Legal Aid for Washington Fund (LAW Fund) and its Campaign for Equal Justice raise charitable contributions to ensure justice is a reality -- not just for those who can afford it -- but for everyone in Washington state.
The Laurel Rubin Farm Worker Justice Project is a farm worker advocacy project that supports and funds law students to work in summer internships with organizations that provide civil legal services to Washington farm workers. It is named after Laurel Rubin, a devoted farm worker advocate who died in the course of her advocacy work. Since 1999, the Project has sponsored 32 summer internships for law students to work alongside experienced attorneys to provide legal services to farm workers in need.
The Laurel Rubin interns work on matters involving worker safety, housing, access to health care, immigration, employment discrimination, unemployment and workers compensation, and consumer rights.
We are tremendously grateful to our generous sponsors and contributors, including the Western Union Foundation, PCC Natural Markets, Starbucks Coffee Company, and LAW Fund, together with Perkins Coie LLP, Matt Geyman and Amy Arvidson, Laura Solis, Frank and Miriam Rubin, Patricia Loera, and many others.
Farm workers currently live in third world conditions within the boundaries of our own state. Many agricultural workers live in labor camps or overcrowded apartments. Others spend time living in their cars, in tents or along river banks. Average annual income for Washington farm workers is less than $10,000; and just 5 percent of farm workers report being covered by employer provided health insurance. Nationally, the rate of fatal occupational injuries for farm workers is almost ten times the rate for all U.S. industries.
Each summer, Laurel Rubin Fellows doing farm worker outreach meet more and more indigenous Mexicans and Guatemalans working in Washington fields. These workers do not speak Spanish as a native language; instead they speak languages from the Mayan, Mixtec and other language groups of Central America. These workers are particularly vulnerable because they face even greater language barriers, social isolation and discrimination than other farm workers.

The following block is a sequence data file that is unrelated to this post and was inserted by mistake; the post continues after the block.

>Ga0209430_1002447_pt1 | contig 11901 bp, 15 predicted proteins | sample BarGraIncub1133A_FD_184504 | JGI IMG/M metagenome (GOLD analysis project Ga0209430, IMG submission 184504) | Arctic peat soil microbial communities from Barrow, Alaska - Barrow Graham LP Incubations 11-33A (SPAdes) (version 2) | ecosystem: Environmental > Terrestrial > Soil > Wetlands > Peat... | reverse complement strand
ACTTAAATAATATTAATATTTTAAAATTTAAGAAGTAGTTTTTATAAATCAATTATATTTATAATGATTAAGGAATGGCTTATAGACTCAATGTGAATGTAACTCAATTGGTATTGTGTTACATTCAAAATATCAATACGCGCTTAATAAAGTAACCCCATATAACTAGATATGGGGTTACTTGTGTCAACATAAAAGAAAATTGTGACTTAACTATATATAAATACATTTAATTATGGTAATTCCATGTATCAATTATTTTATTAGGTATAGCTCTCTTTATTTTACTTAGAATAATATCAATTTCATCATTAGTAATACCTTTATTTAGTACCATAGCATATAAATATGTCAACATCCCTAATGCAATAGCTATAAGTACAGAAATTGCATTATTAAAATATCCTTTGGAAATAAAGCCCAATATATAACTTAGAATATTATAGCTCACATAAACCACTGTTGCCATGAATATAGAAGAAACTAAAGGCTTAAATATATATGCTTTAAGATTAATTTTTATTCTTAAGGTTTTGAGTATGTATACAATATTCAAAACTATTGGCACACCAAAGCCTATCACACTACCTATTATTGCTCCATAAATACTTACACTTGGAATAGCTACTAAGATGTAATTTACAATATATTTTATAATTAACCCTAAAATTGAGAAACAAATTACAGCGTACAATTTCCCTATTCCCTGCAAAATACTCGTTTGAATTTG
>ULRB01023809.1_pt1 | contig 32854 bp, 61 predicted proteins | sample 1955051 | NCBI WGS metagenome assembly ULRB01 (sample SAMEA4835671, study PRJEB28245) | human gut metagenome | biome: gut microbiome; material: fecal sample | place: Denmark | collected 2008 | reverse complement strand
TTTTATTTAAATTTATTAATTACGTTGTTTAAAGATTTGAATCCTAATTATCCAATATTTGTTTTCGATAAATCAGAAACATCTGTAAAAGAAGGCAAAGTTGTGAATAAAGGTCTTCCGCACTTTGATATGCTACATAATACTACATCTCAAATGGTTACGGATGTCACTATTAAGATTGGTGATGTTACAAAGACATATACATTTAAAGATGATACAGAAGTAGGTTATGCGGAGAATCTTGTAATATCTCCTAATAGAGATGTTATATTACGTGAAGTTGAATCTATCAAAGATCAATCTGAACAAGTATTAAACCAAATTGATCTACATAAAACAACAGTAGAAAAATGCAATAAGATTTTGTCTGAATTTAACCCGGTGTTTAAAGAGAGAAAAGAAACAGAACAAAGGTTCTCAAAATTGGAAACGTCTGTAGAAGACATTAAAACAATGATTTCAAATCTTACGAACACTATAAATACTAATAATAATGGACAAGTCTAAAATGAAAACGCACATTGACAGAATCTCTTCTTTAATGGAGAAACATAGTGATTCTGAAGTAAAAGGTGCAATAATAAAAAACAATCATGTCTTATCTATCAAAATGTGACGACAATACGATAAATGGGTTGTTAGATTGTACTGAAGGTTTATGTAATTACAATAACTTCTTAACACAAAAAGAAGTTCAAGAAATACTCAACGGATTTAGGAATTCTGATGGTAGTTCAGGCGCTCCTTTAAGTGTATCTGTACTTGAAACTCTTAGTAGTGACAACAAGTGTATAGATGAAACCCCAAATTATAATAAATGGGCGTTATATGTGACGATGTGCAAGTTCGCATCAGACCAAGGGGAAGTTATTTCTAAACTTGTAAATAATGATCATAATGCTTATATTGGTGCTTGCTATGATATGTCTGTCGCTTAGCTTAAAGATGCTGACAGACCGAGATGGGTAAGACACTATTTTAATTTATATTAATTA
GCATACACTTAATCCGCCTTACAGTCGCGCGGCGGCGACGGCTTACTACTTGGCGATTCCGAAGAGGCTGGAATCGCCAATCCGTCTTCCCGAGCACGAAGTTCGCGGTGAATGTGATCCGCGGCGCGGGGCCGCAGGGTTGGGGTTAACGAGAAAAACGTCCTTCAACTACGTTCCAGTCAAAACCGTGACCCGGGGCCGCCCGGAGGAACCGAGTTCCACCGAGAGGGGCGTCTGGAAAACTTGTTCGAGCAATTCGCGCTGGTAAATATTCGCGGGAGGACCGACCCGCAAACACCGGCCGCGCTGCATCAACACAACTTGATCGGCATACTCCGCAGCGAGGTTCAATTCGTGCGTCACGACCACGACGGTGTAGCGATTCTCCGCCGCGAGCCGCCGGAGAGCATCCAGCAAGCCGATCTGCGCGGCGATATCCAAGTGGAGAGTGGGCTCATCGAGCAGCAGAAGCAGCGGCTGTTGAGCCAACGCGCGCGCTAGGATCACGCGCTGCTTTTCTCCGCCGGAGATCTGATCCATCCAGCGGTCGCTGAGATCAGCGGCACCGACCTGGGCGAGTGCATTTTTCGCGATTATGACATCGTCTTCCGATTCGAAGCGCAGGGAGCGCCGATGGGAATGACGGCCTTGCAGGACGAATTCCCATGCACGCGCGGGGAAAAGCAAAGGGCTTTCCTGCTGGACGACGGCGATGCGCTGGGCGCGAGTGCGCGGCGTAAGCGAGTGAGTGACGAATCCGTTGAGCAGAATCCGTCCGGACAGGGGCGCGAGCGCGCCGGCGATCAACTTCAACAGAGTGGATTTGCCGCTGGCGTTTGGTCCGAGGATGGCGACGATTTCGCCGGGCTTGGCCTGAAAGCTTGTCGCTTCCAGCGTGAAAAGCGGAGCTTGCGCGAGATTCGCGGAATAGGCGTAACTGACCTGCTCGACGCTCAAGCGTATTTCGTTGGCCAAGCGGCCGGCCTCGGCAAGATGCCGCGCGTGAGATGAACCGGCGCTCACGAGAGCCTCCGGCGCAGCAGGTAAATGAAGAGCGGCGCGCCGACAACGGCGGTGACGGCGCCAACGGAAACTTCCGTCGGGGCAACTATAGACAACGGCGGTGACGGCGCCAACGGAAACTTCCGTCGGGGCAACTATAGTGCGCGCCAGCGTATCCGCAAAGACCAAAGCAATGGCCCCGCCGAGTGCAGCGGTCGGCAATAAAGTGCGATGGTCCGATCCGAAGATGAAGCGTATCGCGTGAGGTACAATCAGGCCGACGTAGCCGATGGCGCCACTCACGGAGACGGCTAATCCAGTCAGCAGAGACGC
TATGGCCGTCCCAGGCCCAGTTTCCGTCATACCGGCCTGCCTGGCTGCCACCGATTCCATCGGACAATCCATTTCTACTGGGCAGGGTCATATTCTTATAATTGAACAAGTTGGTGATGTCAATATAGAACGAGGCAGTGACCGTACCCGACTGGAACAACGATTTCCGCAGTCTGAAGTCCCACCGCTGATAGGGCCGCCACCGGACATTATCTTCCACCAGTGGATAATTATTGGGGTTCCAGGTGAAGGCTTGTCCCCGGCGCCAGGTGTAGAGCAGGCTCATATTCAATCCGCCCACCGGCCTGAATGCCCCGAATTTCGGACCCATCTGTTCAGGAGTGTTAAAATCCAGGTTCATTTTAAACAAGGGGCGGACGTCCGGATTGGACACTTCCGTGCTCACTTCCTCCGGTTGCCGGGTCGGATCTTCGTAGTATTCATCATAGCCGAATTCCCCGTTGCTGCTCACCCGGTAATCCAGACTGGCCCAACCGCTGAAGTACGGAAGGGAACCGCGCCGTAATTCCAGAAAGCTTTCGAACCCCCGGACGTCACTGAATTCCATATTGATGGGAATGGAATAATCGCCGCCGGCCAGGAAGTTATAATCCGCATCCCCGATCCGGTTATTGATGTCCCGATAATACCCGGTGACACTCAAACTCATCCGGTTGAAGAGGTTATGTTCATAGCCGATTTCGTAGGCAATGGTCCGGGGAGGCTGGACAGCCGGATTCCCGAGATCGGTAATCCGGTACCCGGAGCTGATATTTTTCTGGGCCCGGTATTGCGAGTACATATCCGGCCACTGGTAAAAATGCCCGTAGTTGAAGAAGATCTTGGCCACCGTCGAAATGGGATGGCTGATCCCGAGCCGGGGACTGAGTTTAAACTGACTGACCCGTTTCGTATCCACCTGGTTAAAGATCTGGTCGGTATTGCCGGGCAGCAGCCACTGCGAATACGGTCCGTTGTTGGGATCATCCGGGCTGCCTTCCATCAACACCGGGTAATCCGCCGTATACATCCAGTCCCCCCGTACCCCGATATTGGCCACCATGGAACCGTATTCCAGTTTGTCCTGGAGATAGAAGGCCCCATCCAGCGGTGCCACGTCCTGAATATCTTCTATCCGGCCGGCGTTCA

The Laurel Rubin Farm Worker Justice Project assists farm workers in their efforts to enforce their right to fair, dignified, humane and safe working and living conditions. The Laurel Rubin Farm Worker Rights Project seeks to bring additional advocates into the community immediately through law student summer internships to help ensure indigent farm workers' access to justice.
Interns work under the supervision of legal aid services attorneys in several counties throughout the state. Internships are earmarked for current law school students. Information on how to apply can be found at www.columbialegal.org and www.nwjustice.org
In 2012, the Project sponsored four law student interns to do farm worker outreach and advocacy:
Antonia Macias (Seattle University School of Law) Columbia Legal Services
José Garcia (University of Idaho College of Law) Columbia Legal Services
Emily Nelson (University of Washington School of Law) Columbia Legal Services
Edwardo Morfin (Seattle University School of Law) Northwest Justice Project
To Make a Donation
Secure on-line gifts to the Laurel Rubin Farm Worker Justice Project can be made by clicking here now or by calling in your gift in to LAW Fund during business hours (8:30a-5:00p PST) at (206) 623-5261 ext. 281
The Project is named in honor of Laurel Rubin, a talented, idealistic attorney who was serving indigent farm workers in Washington state when she died tragically young in 1998. Laurel was passionately committed to helping migrant workers obtain fairness and respect. Laurel grew up in Wappingers Falls, New York. She was brilliant, indifferent to materialistic concerns and had many interests in addition to serving social justice. Laurel 's dedication and commitment to farm workers epitomizes the principal of justice for all.
Emma Zavala-Suarez, Chair; Andrea Schmitt, Vice-Chair; Cristóbal Joshua Alex, Rodolfo Cureno, Sue Encherman, Karen Falkingham, Joan Foley, Dan Ford, Matt Geyman, Hon. Jorge Madrazo, Aurora Martin, Sean Phelan, Omar Riojas, Laura Solis, Adam Story and Greg Zipes. Laurel Rubin Farm Worker Justice Project Advisory Council: Rep. Phyllis Gutierrez Kenney, Governor Mike Lowry, Ricardo Sanchez and Justice Charles Z. Smith (Retired)